From education to employment

Equal pay claims in education

The principle of equal pay legislation has been around for over 40 years; it is a central tent of UK and EU law. The general principle is that employers must pay and treat men and women (who perform substantially the same jobs) equally.

Pay refers to any contractual entitlement such as bonus, holiday and pension and not just basic salary. A recent case in the Education sector has served to highlight the fact that equal pay claims, if successful, can be costly. The Education sector is far from immune to these types of claims and the case only demonstrates that Colleges should be alive to the issue as a whole.

The effects of equal pay legislation were brought to light last week in the Education sector, with 23 male workers (caretakers, tradesmen) at the University of Wales, Trinity St. David (Swansea) suing for sex discrimination, claiming they were paid less than women on the same pay grade (secretaries, office workers). The case was listed for 22 April 2014 in the Swansea Employment Tribunal although the University has now conceded the claims, with the projected settlement amount to total more than £500,000. The amount of damages serves to highlight the potential financial liability faced by employers who fail to level their employees’ contractual benefits.

The law operates by implying a ‘sex equality clause’ into a contract, so that less favourable terms are replaced by those more favourable terms existent in an equivalent colleague’s contract of the opposite sex. Claimants who feel discriminated against on equal pay grounds are entitled to pursue a claim for arrears of pay (going back 6 years) and damages for breach of a non-pay term. Declarations can also be ordered to equalise pay in the relevant organisation going forward. The financial cost of equal pay claims can therefore be huge and unlimited, a far cry from the traditional cap on an unfair dismissal claim in the Tribunal.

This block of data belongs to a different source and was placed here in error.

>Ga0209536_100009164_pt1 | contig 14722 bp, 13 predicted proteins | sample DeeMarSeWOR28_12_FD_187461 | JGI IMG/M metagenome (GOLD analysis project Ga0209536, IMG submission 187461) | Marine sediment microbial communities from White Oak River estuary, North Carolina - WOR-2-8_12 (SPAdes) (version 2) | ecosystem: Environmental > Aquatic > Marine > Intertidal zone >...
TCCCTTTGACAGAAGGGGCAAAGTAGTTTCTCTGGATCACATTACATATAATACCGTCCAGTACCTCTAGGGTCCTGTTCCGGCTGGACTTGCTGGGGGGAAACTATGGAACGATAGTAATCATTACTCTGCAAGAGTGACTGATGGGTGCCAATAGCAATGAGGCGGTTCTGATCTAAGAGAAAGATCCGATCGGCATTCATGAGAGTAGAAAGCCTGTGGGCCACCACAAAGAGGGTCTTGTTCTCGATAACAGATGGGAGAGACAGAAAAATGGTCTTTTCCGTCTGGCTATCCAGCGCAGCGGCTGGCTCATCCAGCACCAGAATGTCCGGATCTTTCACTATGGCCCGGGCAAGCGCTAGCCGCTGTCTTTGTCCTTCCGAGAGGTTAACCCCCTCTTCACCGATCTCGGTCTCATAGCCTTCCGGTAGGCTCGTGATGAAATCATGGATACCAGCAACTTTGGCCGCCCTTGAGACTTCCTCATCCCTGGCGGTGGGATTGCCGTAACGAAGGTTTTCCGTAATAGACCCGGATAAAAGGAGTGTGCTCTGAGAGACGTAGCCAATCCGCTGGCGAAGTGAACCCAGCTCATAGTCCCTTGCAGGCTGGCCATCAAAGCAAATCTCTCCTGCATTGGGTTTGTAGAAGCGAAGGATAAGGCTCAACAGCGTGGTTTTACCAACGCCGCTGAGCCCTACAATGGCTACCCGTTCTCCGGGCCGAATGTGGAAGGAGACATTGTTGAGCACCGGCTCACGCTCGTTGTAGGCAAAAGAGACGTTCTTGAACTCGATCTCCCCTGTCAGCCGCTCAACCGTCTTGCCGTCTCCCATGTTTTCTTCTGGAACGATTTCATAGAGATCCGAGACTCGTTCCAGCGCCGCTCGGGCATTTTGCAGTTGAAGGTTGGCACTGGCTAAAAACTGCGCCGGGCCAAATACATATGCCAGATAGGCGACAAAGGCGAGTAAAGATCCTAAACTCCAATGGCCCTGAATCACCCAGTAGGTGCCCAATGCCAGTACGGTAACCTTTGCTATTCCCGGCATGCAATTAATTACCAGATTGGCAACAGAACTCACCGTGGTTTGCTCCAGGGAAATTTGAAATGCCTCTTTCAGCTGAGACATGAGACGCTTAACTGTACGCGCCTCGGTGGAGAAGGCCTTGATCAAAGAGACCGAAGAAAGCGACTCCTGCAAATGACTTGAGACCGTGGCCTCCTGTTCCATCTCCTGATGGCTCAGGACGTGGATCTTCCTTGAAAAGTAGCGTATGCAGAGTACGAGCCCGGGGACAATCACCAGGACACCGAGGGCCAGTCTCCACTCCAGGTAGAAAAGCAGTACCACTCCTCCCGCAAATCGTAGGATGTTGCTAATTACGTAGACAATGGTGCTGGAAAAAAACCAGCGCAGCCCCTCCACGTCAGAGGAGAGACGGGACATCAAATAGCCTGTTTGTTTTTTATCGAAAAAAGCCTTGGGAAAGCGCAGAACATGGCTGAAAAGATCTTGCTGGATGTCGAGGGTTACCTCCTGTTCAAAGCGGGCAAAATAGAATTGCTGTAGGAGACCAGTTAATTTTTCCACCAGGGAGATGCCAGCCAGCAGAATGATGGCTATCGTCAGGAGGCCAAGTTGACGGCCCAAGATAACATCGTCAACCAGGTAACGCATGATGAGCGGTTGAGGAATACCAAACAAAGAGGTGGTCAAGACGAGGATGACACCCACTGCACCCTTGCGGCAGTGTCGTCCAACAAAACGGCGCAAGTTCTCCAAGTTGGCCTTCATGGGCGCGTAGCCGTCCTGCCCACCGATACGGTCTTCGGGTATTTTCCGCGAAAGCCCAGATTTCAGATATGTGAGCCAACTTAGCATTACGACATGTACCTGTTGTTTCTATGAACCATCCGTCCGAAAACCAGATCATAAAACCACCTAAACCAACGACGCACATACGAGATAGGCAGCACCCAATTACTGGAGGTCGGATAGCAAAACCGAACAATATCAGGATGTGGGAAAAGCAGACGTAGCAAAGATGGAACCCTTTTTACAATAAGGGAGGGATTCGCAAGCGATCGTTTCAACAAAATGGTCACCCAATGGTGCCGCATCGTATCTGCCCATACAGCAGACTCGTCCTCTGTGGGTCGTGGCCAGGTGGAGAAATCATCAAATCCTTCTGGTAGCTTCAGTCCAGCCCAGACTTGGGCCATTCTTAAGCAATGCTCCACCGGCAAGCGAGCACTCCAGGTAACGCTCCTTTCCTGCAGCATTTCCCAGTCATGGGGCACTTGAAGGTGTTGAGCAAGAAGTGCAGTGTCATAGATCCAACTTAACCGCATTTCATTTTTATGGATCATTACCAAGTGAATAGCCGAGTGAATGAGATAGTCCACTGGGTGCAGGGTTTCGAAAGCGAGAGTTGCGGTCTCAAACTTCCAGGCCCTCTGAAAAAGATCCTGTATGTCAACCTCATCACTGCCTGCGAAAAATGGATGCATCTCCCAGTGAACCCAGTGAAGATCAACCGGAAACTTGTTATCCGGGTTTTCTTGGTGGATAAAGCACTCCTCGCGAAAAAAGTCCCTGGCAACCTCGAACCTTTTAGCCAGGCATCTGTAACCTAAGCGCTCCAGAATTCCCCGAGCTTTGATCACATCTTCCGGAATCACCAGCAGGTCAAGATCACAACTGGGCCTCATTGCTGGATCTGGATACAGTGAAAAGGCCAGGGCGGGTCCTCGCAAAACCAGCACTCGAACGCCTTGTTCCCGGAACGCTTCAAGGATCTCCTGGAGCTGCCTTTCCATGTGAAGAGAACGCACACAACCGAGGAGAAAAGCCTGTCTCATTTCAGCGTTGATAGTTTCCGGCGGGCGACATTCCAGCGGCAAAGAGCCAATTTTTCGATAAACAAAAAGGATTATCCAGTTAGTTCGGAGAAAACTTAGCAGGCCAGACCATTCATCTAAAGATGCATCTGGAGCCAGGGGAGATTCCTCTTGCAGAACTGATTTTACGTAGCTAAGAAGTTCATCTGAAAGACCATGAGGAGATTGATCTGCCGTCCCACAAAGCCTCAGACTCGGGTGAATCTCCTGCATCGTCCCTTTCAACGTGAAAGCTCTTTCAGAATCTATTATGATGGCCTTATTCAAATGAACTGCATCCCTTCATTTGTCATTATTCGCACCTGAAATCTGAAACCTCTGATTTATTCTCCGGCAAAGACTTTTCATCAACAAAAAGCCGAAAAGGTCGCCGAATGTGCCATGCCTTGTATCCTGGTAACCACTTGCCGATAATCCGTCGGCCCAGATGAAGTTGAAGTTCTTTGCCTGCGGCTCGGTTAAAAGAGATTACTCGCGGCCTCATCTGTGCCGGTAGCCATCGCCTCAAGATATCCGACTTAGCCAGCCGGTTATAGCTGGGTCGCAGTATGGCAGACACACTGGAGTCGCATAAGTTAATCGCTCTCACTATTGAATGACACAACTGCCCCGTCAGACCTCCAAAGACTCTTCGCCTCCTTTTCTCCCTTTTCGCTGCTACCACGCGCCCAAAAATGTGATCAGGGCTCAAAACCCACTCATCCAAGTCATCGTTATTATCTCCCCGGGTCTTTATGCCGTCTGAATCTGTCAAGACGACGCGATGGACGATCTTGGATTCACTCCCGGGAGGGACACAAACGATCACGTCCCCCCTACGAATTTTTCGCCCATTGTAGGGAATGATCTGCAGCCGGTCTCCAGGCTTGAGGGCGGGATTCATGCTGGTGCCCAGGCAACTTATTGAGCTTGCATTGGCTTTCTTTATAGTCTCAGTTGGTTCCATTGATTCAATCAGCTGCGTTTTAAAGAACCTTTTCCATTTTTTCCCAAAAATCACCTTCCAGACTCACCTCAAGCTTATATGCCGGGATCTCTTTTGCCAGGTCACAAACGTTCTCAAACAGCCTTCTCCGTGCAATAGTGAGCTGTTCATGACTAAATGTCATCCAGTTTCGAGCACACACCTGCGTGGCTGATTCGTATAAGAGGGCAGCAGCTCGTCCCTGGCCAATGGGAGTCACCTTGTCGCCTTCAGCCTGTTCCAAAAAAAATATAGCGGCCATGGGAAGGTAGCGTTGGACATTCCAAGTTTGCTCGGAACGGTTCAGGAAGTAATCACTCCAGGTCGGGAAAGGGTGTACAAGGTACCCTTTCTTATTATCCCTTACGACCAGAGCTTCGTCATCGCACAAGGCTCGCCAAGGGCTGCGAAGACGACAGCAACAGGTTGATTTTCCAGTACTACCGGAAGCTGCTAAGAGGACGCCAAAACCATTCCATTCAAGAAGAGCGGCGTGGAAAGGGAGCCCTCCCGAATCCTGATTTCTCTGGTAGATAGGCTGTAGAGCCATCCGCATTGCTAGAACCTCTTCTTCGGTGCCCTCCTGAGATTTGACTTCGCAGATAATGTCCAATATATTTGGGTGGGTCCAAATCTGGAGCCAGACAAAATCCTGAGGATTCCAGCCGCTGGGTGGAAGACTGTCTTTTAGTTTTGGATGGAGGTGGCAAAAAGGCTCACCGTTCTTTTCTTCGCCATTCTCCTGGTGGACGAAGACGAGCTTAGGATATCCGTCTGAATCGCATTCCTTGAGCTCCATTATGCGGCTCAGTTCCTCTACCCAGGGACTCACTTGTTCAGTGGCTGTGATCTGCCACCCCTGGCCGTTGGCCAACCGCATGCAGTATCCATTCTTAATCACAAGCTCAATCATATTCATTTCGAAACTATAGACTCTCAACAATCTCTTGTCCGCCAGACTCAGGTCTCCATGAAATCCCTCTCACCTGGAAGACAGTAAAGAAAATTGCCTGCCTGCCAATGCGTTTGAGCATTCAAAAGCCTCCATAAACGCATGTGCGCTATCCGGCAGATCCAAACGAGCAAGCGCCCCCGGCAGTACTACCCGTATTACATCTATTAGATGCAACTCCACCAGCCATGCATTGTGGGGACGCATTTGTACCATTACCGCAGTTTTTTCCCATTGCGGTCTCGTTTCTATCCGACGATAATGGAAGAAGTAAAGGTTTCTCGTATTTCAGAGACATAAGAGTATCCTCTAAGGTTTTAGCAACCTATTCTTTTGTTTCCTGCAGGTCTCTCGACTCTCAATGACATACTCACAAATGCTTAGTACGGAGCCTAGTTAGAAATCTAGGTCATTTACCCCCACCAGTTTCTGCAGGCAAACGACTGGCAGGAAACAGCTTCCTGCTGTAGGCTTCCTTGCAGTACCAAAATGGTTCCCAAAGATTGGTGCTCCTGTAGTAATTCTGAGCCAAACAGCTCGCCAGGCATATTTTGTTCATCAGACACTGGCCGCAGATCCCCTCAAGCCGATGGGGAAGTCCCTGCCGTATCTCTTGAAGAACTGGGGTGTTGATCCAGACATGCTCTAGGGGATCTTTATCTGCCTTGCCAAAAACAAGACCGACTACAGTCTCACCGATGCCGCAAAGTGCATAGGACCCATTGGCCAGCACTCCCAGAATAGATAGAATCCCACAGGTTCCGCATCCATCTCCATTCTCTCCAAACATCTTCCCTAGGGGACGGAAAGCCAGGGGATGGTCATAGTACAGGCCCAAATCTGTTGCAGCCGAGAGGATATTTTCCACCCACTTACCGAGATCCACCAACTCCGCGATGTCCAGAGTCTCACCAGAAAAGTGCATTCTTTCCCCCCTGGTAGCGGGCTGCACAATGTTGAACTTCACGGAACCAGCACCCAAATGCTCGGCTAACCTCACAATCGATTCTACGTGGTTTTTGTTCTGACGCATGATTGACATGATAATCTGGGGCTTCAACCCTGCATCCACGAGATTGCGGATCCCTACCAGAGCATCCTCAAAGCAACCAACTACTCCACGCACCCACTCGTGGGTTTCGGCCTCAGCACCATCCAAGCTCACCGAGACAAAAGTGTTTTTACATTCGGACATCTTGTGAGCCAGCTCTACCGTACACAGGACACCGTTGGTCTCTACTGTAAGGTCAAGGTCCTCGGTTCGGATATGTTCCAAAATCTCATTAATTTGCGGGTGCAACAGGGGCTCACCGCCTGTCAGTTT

This case was unusual for two reasons. First, it was men rather than women pursuing the claim. Whilst the vast majority of equal pay claims are brought by women, the legislation is drafted so that men can equally bring these types of claims. Secondly, the case focused on equal treatment under jobs rated as equivalent under a job evaluation scheme. Most equal pay claims are brought by claimants using the other two heads of claim, that is, that they are engaged in like work or work of equal value to their comparators.

Since 2005, over 200,000 equal pay claims have reached tribunal stage; the vast majority being in the public sector and principally involving councils. South Lanarkshire Council recently lost a lengthy legal battle against a class action brought by nearly 3,000 of its staff (mainly cooks, cleaners, dinner ladies), some of whom were getting paid just 50% when compared with male counterparts. This, Scotland’s biggest ever equal pay settlement, cost the Council £75m. Birmingham City Council workers agreed settlements totalling in excess of £1bn earlier this year. The City Council is now finding ways to meet this liability, prompting it to consider selling ”crown jewel assets” such as the NEC, the ICC and its shares in Birmingham Airport.

The Education sector has to date not faced many of these expensive claims. To protect their position, however, Colleges should seek to establish whether there are significant pay gaps by undertaking equal pay reviews. This would highlight whether any exist, and the potential liability, and may allow time for consideration as to the extent to which these can be objectively justified on factors other than sex.

The recent case in Wales serves to highlight the risk of equal pay claims generally and serves as a timely reminder that there should be no complacency on the gravity of the cost of equal pay claims.

Matt Kelly is a partner at Thomas Eggar, the law firm

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